Money Matters: Tips for spending your tax refund wisely
With three out of four taxpayers expected to get a refund this year, tax experts say you should use that money to better your financial outlook in the coming year. YNN's Tara Lynn Wagner filed the following report.
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Doing your taxes may be a drag, but for many, there's a light at the end of the tunnel.
"75 percent of all tax payers tend to get a refund and more importantly than 75 percent of tax getting a refund, the refund averages about $3,000," says Jackson Hewitt Tax Service Chief Tax Officer Mark Steber.
Tempting as it may be to blow it all on a shopping spree, there's probably plenty of other ways you can put that money to better use.
"If you have credit card debt, you are paying an exorbitant rate of interest currently. So I would say the first thing you want to do is put that money towards the payment -- paying down whatever credit card debt that you have," suggests Charles Schwab Vice President Branch Manager Doug Zarookian.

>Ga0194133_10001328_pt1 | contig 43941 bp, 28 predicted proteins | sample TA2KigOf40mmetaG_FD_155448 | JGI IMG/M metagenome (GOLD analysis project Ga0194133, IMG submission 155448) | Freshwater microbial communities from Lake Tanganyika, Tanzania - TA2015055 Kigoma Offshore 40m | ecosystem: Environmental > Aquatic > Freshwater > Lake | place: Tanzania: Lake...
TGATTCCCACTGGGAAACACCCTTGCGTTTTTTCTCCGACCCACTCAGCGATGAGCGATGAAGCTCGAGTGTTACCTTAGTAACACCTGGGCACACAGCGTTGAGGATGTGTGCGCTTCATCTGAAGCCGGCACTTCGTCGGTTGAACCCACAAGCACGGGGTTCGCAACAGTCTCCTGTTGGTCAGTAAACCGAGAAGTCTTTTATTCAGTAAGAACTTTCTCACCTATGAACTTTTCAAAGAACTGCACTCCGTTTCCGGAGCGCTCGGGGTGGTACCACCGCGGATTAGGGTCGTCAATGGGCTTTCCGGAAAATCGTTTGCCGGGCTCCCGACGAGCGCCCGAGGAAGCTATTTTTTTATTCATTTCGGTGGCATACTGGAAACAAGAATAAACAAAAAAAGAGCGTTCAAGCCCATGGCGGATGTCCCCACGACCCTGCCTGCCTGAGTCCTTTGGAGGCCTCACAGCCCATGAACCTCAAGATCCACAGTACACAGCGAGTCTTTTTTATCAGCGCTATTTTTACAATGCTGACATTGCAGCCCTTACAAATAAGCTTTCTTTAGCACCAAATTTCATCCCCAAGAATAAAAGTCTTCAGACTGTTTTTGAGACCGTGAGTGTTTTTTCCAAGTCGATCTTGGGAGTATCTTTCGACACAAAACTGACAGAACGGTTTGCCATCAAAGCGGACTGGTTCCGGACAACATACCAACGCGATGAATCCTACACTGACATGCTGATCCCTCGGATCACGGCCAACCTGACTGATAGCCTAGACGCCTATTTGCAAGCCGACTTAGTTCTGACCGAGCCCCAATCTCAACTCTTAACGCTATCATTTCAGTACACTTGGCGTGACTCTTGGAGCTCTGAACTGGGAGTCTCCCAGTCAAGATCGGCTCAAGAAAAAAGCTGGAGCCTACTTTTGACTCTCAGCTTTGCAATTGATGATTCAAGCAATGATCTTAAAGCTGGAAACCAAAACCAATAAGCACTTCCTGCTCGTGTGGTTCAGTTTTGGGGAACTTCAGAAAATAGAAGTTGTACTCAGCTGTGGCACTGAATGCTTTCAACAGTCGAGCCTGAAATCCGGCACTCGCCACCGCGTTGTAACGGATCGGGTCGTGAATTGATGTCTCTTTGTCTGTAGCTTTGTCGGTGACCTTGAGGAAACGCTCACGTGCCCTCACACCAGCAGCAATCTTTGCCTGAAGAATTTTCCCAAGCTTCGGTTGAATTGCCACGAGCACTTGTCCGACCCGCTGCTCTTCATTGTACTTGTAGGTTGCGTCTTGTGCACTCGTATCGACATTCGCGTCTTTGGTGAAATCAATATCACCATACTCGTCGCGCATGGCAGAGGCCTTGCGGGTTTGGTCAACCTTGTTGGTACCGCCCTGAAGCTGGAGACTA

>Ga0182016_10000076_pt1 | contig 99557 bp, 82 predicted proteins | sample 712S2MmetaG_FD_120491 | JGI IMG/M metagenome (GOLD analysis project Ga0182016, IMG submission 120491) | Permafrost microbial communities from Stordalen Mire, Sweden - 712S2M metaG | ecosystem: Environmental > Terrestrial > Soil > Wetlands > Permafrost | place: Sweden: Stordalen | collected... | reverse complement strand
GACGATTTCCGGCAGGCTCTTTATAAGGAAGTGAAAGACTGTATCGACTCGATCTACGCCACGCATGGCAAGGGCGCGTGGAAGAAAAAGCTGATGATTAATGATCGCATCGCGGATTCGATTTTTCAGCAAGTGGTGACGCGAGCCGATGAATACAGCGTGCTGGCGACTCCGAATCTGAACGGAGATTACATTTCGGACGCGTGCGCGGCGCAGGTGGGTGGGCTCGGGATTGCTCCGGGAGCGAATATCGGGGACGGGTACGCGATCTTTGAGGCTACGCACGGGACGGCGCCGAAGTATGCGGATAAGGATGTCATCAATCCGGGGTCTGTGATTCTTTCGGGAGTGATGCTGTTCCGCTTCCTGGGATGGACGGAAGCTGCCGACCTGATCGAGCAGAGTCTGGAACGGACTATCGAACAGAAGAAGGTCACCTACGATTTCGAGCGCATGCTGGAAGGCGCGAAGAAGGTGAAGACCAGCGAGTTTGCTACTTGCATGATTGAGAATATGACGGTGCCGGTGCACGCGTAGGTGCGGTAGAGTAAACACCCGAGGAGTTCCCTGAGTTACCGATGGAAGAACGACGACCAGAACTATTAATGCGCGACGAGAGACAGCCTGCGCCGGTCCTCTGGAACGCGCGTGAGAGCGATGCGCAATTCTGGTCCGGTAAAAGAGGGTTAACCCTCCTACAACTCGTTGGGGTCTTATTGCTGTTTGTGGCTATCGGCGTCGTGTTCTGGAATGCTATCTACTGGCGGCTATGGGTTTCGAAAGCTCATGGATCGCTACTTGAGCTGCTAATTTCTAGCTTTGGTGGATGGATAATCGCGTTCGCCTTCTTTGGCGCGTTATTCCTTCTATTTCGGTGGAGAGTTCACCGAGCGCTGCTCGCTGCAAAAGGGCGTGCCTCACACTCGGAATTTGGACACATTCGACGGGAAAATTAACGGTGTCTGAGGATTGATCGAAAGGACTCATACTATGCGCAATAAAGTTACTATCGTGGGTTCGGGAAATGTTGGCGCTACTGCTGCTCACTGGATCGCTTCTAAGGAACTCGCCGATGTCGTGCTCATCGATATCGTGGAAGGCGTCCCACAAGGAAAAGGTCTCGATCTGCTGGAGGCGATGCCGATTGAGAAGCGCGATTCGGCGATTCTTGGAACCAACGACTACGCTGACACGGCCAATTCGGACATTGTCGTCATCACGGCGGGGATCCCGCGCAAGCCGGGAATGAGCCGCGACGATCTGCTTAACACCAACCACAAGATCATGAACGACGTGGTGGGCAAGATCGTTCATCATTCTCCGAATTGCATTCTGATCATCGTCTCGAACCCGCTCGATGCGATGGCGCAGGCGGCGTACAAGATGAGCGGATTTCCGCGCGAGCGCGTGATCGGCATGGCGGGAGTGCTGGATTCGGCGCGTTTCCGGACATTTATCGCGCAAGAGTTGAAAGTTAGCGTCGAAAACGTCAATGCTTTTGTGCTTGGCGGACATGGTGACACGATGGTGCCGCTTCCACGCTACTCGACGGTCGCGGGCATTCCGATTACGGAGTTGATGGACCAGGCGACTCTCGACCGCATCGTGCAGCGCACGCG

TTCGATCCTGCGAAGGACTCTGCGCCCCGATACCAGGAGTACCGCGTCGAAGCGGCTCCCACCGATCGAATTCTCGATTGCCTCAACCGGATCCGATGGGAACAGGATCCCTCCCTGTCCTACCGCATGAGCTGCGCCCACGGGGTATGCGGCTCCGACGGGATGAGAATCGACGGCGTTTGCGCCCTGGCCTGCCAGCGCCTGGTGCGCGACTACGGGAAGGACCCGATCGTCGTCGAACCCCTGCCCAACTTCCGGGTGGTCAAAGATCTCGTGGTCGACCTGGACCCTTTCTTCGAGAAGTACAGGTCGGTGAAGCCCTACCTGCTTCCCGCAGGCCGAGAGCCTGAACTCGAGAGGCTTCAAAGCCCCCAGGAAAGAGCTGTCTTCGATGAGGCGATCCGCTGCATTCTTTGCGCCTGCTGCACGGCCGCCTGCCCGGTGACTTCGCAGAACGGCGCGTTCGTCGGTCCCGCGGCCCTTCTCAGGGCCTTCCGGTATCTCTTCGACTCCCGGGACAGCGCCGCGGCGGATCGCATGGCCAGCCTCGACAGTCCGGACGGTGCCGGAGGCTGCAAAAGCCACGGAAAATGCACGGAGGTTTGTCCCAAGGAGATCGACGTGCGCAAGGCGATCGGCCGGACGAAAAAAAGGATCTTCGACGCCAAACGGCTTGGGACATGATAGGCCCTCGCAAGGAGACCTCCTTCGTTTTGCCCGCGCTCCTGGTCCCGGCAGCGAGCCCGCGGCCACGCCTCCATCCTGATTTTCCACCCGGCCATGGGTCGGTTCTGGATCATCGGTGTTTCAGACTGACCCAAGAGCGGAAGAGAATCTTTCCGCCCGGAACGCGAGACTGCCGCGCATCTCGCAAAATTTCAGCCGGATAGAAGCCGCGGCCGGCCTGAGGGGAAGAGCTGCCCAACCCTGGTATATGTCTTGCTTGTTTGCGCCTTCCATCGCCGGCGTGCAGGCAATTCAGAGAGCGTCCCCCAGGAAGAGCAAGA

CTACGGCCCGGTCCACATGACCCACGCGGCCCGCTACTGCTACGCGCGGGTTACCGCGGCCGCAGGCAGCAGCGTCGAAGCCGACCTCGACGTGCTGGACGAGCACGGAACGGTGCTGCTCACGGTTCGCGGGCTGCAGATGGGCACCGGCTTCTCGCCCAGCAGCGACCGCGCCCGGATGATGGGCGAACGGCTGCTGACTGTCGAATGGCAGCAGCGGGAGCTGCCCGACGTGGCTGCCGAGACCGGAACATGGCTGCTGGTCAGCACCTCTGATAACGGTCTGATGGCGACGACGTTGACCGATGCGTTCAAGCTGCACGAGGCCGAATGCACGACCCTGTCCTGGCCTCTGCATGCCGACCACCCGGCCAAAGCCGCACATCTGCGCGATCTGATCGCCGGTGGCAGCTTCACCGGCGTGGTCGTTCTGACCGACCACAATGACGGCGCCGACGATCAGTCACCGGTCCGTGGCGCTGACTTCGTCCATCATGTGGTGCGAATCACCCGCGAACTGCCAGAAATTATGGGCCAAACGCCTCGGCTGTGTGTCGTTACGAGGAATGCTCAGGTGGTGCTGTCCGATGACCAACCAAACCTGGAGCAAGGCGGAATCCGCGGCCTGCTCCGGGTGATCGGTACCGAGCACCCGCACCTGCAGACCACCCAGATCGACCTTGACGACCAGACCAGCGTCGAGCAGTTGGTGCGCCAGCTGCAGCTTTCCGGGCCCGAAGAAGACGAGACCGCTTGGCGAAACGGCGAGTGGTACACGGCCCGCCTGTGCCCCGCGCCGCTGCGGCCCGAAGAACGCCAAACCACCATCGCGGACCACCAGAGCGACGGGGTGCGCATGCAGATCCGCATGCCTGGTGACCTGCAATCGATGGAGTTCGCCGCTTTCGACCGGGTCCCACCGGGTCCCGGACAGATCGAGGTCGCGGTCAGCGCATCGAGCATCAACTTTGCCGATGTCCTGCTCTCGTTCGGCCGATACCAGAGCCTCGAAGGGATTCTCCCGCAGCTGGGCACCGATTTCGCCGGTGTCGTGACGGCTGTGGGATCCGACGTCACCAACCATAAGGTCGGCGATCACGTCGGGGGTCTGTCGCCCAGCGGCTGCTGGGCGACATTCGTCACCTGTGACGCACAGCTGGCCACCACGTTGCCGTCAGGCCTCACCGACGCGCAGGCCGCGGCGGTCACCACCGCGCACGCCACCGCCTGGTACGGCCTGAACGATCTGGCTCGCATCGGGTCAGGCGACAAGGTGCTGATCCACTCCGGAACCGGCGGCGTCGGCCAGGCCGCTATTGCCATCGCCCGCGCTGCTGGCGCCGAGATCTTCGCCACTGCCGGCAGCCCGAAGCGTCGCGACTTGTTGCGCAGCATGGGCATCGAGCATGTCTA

Once your credit cards are in check, look at other debts you may be able to pay off or pay down.
"Go after your student loan, car loan, or maybe even make an extra payment to your mortgage -- to the principal of your mortgage -- which will save you thousands of dollars on the back end," says Consumer Savings Expert Andrea Woroch.
Once your debt is down, your next step should be beefing up your emergency fund.
"An adequate cash reserve depending on who you speak to could be three months expenses, could be six months expenses. Some people even say a year or two of expenses," says Zarookian.
With your immediate finances covered, Zarookian says it's time to focus on the future -- particularly your IRA or company sponsored 401k.
"If you're not contributing enough to take advantage of any matches that may be available you are really losing free money. If you put in a dollar and the company's gonna match 50 percent that's a 50 percent rate of return before you even invest the money. That is something that people should be considering," says Zarookian.
And finally, if you do plan to splurge on a big ticket item, Woroch says a few simple strategies can help stretch that check as far as it will go.
"Look for those online coupons and compare prices. If you're looking for a new TV or new electronic look for last year's models. Also skip those extended warrantees, they're not worth the cost," recommends Woroch.